Maybe today's most popular and largest domesticated cat breed, the Maine Coon is a fascinating creature. Their origins of this breed are unknown but many tales mention it and there's even a myth, which claims that these cats are descendants of wild cats and raccoons (obviously, this is impossible).
As you can see, the history of Maine Coon is quite shady, but what we know of sure: these pets were gaining popularity around the end of the 18th century. During the late 1860s in France, farmers started to hold contests for this breed. All this fame started to decline in the early 20th century due to other long-haired breeds which have been introduced from the East. Around the last part of the century, Maine Coon clubs and shows were born and these majestic cats had the chance to shine again.
Their physical appearance is rather robust: males are bigger than females in height, lenght and weight, too. These cats can reach up to 18 lb (8.2 kg). The coat is silky and soft, described as long- or medium-haired, the texture of it can be various. They often wear a lion-like ruff around their necks. This coat doesn't need much grooming, it's mostly self-maintaining. Eyes of the Maine Coon can come in all colors, but the shape is always like two almonds. It's important that these cats were designed to survive in harsh weather. Their water-resistant fur gives them extra protection when walking in snow. They have quite large paws comparing to other breeds, so they can walk easier in snow or on ice. Even their ears have extra fur. Keep in mind that they are outside animals, so keeping them in a cold house won't make them feel better. Maine Coon has above-average intelligence among cat breeds, so they are easy to train. They have no problems living around dogs, children and other cats. This breed is known as the "gentle giant", even if they're not the typical lap-cats. They are surprisingly loyal, playful and relaxed. The only bad habit they have: these cats are pretty loud. They can make extra creepy sounds, what is hard to consider meowing, but howling, trilling, chirping and other noises.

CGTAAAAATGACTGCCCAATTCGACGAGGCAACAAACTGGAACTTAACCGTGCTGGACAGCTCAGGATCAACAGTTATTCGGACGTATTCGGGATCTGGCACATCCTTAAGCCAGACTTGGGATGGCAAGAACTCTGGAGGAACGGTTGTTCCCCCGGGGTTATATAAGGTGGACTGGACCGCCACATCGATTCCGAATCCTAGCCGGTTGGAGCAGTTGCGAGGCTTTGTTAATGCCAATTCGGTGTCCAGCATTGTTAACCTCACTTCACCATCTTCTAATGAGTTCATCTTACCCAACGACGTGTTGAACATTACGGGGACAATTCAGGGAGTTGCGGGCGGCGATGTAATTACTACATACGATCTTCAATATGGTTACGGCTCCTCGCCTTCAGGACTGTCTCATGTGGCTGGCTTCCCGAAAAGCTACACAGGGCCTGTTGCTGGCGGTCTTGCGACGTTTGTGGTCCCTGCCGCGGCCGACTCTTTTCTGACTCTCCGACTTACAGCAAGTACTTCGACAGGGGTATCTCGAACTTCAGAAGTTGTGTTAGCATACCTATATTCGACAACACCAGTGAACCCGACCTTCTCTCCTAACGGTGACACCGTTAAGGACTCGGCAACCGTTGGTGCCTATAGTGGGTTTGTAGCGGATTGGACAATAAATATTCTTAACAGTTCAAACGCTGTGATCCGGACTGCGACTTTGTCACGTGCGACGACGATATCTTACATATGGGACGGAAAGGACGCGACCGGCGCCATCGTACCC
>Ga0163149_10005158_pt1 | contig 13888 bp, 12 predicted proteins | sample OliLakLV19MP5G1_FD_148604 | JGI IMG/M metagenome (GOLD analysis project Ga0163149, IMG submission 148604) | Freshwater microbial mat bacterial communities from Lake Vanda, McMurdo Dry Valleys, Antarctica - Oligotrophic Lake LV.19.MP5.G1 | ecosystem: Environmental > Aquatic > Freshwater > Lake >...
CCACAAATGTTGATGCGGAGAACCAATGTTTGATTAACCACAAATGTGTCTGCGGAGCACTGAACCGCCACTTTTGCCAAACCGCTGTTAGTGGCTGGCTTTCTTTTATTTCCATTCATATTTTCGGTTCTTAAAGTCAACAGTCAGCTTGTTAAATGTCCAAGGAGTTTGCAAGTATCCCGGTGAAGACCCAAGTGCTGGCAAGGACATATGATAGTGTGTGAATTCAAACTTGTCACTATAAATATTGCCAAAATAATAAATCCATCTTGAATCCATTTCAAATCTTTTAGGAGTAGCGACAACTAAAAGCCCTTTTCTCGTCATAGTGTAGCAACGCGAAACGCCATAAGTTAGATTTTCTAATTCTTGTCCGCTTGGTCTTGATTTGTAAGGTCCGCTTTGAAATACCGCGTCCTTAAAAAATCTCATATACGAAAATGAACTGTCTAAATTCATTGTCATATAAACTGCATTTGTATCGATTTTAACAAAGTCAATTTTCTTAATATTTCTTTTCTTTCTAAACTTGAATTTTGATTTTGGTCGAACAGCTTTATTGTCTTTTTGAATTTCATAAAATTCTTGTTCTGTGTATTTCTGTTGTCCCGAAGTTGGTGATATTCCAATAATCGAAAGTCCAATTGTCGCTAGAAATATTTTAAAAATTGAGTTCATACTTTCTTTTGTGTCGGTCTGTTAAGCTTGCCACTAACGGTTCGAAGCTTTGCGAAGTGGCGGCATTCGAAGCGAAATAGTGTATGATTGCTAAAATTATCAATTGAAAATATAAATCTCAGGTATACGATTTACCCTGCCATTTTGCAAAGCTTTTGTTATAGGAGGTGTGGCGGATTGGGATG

Because this breed is not so old, they have some health threats during their average lifespan (12-16 years). The most common is a heart disfunction (feline hyperthrophic cardiomyopathy) which can cause sudden death, paralysis of legs, heart failure in middle-aged or older cats. Luckily, not all cats inherit this genetic disease; clinical tests have shown many resistant ones. Another potential health problem is a disease which causes muscle-activating neuron loss (these cats live a shorter life than their healthy mates). Males can be affected by hyp dysplasia, if they grow too large.
As you can see, the Maine Coon is a very big cat with a very big heart. If you're considering buying one, please make sure you can provide it the environment and food this cat requires. In return, you'll have a loving, walking ball of fur, singing weird noises for you.